Maven Cobertura and JaCoCo Plugins – What Are Your Rock Bottom, Minimum Standards?

When it comes to test driven development, the best line I’ve heard is the following.

Your clients are not a distributed test environment

These wise words where uttered by my Spring Core lecturer while covering the difference between unit and integration tests in Spring parlance. On the note of unit and integration tests, after working on a vast array of projects, it has dawned on me, with some sadness, that not a single project, organization or team I’ve been on has had non negotiable standards when it comes to code coverage. Of course, most projects have had unit testing as a part of a checklist, but not a single one has made a lasting effort to both measure and enforce a minimum goal in terms of code coverage.

In this post we take a look at potential rock bottom configurations for the free cobertura-maven-plugin in particular and also visit the jacoco-maven-plugin. Finally we encounter lacking JDK 8 support and start considering paying for a commercial plugin.

Before delving into code coverage tooling it’s worth asking why it matters, to whom, and what it means. So, what does code coverage mean? Why should software engineers care? Why should project managers care? Why should project sponsors care? If a consultancy (vendor) is doing the development, why should this organisation care? These are not questions we’ll delve into here in depth other than noting that coverage reports help detect code that had not been adequately tested by automated test suites.

No Standards? Introduce a Lower Quality Gate

So what to do in a world of little to no standards? In my mind the answer is to set one’s own personal standards, starting with defining what rock bottom is. This is a personal professional line in the sand. Its also a great question, when considering joining a project or organization, to ask of your prospective employer. The question would be what unit, integration and system test code coverage standards the organization has and then crucially how they are enforced and made visible to all concerned.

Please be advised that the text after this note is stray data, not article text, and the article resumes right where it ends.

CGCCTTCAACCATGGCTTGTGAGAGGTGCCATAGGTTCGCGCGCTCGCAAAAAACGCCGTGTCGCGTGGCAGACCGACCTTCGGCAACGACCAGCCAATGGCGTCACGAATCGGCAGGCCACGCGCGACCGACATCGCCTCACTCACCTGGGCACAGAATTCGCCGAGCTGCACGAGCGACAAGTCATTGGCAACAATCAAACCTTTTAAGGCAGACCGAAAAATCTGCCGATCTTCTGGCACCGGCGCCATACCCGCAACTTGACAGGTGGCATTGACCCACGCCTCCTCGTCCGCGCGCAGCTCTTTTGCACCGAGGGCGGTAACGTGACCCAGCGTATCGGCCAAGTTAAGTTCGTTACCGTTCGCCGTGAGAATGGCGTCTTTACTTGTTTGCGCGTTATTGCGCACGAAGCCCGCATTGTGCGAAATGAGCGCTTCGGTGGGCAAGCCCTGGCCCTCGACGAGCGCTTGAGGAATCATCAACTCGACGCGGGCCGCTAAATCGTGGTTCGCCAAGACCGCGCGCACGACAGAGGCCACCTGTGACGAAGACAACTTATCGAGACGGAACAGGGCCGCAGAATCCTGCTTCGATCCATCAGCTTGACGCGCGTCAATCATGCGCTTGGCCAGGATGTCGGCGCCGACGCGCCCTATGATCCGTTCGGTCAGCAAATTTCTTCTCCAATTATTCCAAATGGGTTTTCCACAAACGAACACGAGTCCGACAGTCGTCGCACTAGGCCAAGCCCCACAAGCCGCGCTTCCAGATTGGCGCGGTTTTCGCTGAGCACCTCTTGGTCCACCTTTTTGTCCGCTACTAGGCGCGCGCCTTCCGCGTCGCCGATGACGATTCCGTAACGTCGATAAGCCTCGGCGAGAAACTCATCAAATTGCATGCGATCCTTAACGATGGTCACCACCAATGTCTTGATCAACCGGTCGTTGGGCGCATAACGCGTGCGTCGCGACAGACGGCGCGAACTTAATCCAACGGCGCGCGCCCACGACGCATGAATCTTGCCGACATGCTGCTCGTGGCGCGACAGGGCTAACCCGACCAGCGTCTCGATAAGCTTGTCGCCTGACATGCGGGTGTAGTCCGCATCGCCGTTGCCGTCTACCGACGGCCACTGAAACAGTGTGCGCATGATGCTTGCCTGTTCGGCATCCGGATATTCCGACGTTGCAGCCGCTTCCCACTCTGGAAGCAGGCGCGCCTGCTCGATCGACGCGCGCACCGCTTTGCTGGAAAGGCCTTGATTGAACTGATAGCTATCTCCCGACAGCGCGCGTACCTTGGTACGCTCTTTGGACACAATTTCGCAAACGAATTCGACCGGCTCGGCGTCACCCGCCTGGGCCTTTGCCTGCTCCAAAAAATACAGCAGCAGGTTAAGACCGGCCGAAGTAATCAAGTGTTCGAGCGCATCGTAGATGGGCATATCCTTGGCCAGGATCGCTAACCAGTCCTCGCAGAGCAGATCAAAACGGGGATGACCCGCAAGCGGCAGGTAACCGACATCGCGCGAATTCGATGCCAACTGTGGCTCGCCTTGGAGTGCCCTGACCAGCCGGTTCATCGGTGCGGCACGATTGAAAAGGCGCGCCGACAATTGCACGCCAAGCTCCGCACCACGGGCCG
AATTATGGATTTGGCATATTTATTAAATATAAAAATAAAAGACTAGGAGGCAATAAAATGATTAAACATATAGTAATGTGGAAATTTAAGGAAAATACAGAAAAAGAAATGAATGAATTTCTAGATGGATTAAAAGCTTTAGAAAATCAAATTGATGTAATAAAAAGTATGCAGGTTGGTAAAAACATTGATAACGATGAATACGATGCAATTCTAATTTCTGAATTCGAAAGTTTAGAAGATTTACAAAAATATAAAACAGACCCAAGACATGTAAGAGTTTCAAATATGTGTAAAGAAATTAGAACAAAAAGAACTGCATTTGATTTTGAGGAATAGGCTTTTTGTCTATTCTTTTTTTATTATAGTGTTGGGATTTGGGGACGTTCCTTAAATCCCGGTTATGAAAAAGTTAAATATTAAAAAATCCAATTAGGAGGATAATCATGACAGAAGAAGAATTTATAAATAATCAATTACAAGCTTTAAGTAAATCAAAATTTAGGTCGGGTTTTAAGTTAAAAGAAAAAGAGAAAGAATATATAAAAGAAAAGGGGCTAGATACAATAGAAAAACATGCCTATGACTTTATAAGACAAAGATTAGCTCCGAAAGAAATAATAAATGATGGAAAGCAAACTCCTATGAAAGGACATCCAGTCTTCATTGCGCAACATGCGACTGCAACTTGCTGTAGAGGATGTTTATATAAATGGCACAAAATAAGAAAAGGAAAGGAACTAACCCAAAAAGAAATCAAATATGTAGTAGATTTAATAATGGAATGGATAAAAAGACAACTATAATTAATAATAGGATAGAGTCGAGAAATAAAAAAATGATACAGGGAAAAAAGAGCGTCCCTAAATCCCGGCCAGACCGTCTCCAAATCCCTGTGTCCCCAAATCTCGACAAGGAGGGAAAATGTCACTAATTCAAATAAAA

In terms of motivating the need to minimum standards, the term quality gate seems apt. On a given project, even personal project, one would have two gates, the lower gate would be enabled by default and builds will fail on developer machines if this minimum standard is not met, a CI server would also independently verify using the minimum standard. If this lower quality gate has not been met, the project manager or development manager should know about it.

The Plugins

Lets move onto the plugins. The cobertura-maven-plugin is used to report on and check your unit test code coverage using the Cobertura code coverage utility. So we’ll first check if all tests are passing and then check to make sure our standards have been met. Once we move onto the integration test phase, where our beans and infrastructure is tested in concert, the jacoco-maven-plugin will report on and check our integration test code coverage. 

The importance of performing both unit testing (individual classes) and integration testing (incorporating a container such as the Spring context) cannot be overstated. Both plugins and so both types of testing must be done in a given project and this stands to reason: we want coverage standards for individual classes as well as cooperating runtime services and ordinarily we only proceed to the latter once the former has succeeded as per the Maven Build Lifecycle.

Rock Bottom – Our Lower Quality Gate

It stands to reason that there some should be some correlation between the application domain and the amount of effort one will invest in unit and integration testing. When it comes to rock bottom however the application domain is irrelevant since it represents our bare minimum standard that is domain agnostic.

In terms of the merits of a rock bottom configuration for Cobertura and JaCoCo, the following IBM developerWorks sourced statement supports such an approach.

The main thing to understand about coverage reports is that they’re best used to expose code that hasn’t been adequately tested.

Cobertura

Defining a minimum standard when it comes to Cobertura, as it turns out, takes some effort when one considers the array of options one has to consider. For example the configuration below is the usage example provided on the official plugin page.

      <plugin>
        <groupId>org.codehaus.mojo</groupId>
        <artifactId>cobertura-maven-plugin</artifactId>
        <version>2.6</version>
        <configuration>
          <check>
            <!-- Min branch coverage rate per class. 0 to 100. -->